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Islam and the West ( 21 Jul 2009, NewAgeIslam.Com)

Six years after Saddam: Dictator or Martyr

(Saddam fell victim to his adventurism, but Arabs still revere him)

15/07/2009

 Andrei Murtazin

MOSCOW. (RIA Novosti commentator Andrei Murtazin) - Iraq has been living without Saddam for six years, but the dictator's shadow still haunts the land. He was and remains a hideous tyrant for some, but others recollect with nostalgia the halcyon days when suicide bombers did not blow themselves up in the streets and when Iraq was one of the most influential regional powers.

 

The Saddam phenomenon invites comparison with Stalin. Under Hussein, the country was in many ways reminiscent of the Soviet Union in the 1930s. Iraq had borrowed from the U.S.S.R. the totalitarian political system: the ruling party, the structure of the armed forces, the special services and the apparatus of political surveillance. Foreigners who lived and worked in Iraq felt quite comfortable and safe, unless, of course, they meddled in the country's internal affairs or criticized the regime. Not so the Iraqis. Any rash remark spelled jail or execution.

 

Saddam came to power 30 years ago as a result of a government coup on July 16, 1979. However, unlike Nasser and Qaddafi, young rebel officers who toppled monarchies in Egypt and Libya, respectively, Hussein was no rookie politician. In spite of his comparatively young age (he was 42), he was already the number two man in the state after President Ahmed Hassan al-Bakr, controlling the repressive arm of the ruling Arab Socialist Revival Party (Baath), the Arab equivalent of the CPSU.

 

American-style democratization of Iraq has failed. None of the current Iraqi leaders have the charisma or the power of the executed dictator. There are three power centers in modern Iraq - the Shiites, Sunnis and Kurds - each torn by internecine conflicts, which will take not years but decades to resolve. The Americans have withdrawn troops from Iraq's cities, but they are not going to leave Iraq. Having spent massive material and human resources, they have the right to claim the lion's share of the Iraqi "oil pie." However, the government of Nuri al-Maliki is clearly afraid to be left to face the Sunnis who supported Saddam and indeed the Shiite brothers, with the rebel Imam Muqtada al-Sadr, who wants to turn Iraq into a theocratic state similar to Iran.

 

By toppling Saddam, the Americans upset the geopolitical balance in the region, destroying the main counterweight to Iran. Now the "regime of the Ayatollas" seeks to spread its influence to the whole of Iraq and not only the holy Shiite cities of Najaf and Karbala.

 

Saddam could have ruled Iraq indefinitely but for the military adventures on which he embarked. During his 24-year rule, the country had only 4 years without wars and economic blockade. In 1980, Saddam started a war against Iran that lasted 8 years. The war drained the resources of both Baghdad and Teheran, but neither the U.S.S.R., nor the U.S., nor Europe did anything concrete to stop the conflict. The Russians, the Americans and the Europeans were quite comfortable with Saddam containing the Iranian "green revolution" and with supplying arms to both warring sides directly or through third countries. At least Saddam paid for Russian weapons in hard currency. Having failed to achieve military breakthroughs, Saddam signed peace with Iran proclaiming a "great victory" over the enemy.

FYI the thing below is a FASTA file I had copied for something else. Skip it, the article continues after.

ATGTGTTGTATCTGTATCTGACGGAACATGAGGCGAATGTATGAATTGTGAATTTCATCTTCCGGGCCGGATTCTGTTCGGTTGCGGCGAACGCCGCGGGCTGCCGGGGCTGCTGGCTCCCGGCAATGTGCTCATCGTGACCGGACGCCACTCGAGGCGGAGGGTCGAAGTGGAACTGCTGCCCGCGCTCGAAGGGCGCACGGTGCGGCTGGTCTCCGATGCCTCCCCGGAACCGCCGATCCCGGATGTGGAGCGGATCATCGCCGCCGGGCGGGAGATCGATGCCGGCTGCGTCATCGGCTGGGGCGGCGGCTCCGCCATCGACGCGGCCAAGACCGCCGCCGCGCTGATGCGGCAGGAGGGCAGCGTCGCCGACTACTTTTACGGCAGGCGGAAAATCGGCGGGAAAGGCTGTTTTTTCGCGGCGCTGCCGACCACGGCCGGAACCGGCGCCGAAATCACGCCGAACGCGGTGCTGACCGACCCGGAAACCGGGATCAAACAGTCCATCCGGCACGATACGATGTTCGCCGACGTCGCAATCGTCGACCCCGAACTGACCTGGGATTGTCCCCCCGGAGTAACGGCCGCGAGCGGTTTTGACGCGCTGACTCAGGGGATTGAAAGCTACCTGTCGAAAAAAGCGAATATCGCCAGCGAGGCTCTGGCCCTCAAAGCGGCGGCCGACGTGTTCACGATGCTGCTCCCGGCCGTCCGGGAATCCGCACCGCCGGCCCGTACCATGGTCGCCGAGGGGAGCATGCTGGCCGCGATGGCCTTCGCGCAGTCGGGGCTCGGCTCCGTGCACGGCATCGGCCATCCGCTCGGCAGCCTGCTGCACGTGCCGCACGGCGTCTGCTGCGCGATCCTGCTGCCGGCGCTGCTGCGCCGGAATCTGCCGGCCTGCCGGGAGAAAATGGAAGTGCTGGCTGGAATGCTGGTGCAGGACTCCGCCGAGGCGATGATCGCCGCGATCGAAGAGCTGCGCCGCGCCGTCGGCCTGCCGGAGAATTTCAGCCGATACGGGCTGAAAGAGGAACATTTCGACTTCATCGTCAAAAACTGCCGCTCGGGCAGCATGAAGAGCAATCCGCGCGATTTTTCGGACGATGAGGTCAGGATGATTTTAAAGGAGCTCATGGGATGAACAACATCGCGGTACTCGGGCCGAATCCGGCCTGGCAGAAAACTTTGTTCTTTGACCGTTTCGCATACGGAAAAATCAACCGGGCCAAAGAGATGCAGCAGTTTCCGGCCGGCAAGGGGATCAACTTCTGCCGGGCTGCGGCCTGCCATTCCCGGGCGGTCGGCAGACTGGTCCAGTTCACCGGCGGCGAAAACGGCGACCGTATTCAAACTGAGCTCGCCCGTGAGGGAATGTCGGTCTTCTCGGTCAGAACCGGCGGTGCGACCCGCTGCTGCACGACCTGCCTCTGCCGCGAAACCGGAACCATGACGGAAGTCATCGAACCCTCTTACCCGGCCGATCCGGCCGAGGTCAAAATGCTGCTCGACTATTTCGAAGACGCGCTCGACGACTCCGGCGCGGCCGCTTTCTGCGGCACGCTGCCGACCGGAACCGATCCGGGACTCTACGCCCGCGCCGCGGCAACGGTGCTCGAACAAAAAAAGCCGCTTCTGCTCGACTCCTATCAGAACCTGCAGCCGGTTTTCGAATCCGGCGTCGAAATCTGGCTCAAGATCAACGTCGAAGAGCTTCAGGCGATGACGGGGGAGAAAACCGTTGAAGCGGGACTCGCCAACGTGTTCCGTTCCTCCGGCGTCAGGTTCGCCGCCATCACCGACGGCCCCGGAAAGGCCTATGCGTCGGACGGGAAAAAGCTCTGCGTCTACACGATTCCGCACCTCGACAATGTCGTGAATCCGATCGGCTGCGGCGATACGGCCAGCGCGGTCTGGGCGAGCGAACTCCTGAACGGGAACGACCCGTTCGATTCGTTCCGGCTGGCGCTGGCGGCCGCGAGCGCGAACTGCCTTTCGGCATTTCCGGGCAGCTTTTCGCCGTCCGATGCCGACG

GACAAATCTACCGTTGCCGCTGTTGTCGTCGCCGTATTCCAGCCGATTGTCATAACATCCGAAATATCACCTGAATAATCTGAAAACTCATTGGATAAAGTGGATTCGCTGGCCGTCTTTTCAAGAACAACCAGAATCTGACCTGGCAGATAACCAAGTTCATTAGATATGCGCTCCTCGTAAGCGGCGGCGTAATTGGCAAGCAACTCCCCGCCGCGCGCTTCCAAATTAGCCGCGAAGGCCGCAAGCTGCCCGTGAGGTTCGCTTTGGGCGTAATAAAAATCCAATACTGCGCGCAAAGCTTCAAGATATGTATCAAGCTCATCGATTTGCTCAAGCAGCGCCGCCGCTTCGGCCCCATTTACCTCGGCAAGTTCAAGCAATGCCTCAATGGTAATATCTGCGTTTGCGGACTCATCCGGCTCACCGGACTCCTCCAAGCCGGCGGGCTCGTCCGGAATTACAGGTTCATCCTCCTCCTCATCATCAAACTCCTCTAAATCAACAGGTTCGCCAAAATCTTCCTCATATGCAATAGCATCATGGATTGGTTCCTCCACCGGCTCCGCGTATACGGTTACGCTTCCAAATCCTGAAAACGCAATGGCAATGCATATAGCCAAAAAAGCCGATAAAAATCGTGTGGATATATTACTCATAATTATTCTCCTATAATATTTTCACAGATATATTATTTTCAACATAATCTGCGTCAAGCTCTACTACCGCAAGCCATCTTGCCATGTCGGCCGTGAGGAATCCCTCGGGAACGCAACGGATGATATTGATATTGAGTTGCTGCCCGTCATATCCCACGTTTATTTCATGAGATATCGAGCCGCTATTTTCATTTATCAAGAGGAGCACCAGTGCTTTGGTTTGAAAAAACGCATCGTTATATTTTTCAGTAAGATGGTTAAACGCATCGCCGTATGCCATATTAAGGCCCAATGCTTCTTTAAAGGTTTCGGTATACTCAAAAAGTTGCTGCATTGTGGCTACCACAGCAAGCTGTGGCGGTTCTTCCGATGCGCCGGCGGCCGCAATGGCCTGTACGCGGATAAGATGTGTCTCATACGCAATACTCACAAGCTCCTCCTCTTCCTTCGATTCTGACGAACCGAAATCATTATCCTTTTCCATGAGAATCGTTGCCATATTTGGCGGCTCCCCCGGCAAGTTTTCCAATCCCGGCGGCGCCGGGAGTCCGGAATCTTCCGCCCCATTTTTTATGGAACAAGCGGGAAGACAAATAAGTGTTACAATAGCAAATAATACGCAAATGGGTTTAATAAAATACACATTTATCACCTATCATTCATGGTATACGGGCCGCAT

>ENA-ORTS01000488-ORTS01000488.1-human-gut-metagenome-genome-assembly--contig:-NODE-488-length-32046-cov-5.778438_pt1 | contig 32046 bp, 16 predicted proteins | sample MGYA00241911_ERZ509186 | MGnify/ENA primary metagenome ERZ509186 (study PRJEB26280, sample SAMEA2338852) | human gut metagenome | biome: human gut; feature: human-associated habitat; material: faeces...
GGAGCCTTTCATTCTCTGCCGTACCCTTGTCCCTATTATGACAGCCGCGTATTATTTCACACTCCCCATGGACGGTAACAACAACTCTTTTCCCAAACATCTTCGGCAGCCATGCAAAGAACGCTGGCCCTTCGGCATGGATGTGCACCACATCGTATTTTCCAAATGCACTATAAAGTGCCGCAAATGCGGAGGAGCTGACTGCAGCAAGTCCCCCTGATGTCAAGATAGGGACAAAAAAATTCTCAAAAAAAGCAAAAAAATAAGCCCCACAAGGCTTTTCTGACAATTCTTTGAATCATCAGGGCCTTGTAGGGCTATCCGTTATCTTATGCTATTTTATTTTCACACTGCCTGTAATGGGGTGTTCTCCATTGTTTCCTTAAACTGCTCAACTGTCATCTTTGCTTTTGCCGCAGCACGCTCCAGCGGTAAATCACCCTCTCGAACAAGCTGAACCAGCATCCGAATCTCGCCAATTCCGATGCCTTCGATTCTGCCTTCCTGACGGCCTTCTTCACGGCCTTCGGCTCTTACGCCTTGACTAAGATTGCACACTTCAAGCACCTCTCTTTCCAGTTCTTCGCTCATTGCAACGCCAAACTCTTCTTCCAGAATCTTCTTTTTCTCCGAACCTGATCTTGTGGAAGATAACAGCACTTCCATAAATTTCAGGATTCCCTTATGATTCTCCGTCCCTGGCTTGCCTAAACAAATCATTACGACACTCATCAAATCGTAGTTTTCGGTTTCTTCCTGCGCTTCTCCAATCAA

The war had weakened Iraq, but Saddam did not feel it and launched another military adventure. The invasion of Kuwait was the beginning of the end for him. On August 2, 1990 the Iraqi troops occupied neighboring Kuwait, which Saddam promptly declared to be the 19th province of Iraq. The aggression was condemned not only by the U.S. and the U.S.S.R., but by practically the whole Arab world. A coalition against Iraq formed under the UN aegis launched Operation Desert Storm in January 1991. Saddam lost all he had. He had to leave Kuwait and concede defeat. Iraq, which only recently wallowed in petrodollars, hit on hard times. The UN imposed an economic blockade and the oil-for-food program.

 

In May 1994, Saddam started a new political standoff with the UN. Hussein's refusal to admit Western inspectors gave the U.S. and other Western countries a pretext for accusing him of secretly producing weapons of mass destruction. Saddam had clearly underrated the determination of Bush Jr. who was bent on carrying to the end the cause of his father who had started Operation Desert Storm that was never completed. Saddam could not count on Russia or anyone else, but he still went for broke and thus obviously overrated himself.

 

While for the majority of people in Europe and America Saddam is a butcher and a tyrant, for many Arabs, and not only Iraqis, he was and remains a symbol of national pride. In the context of East-West relations, the Arabs have always felt humiliated and insulted by the great powers, and Hussein was one of the few Arab leaders who dared to challenge them. No matter that he was overthrown and hanged. The average Arab sees him and will continue to see him as a hero and martyr, and not as a medieval despot who destroyed the might of his own country.

URL: http://www.newageislam.com/islam-and-the-west/six-years-after-saddam--dictator-or-martyr/d/1562

 

 

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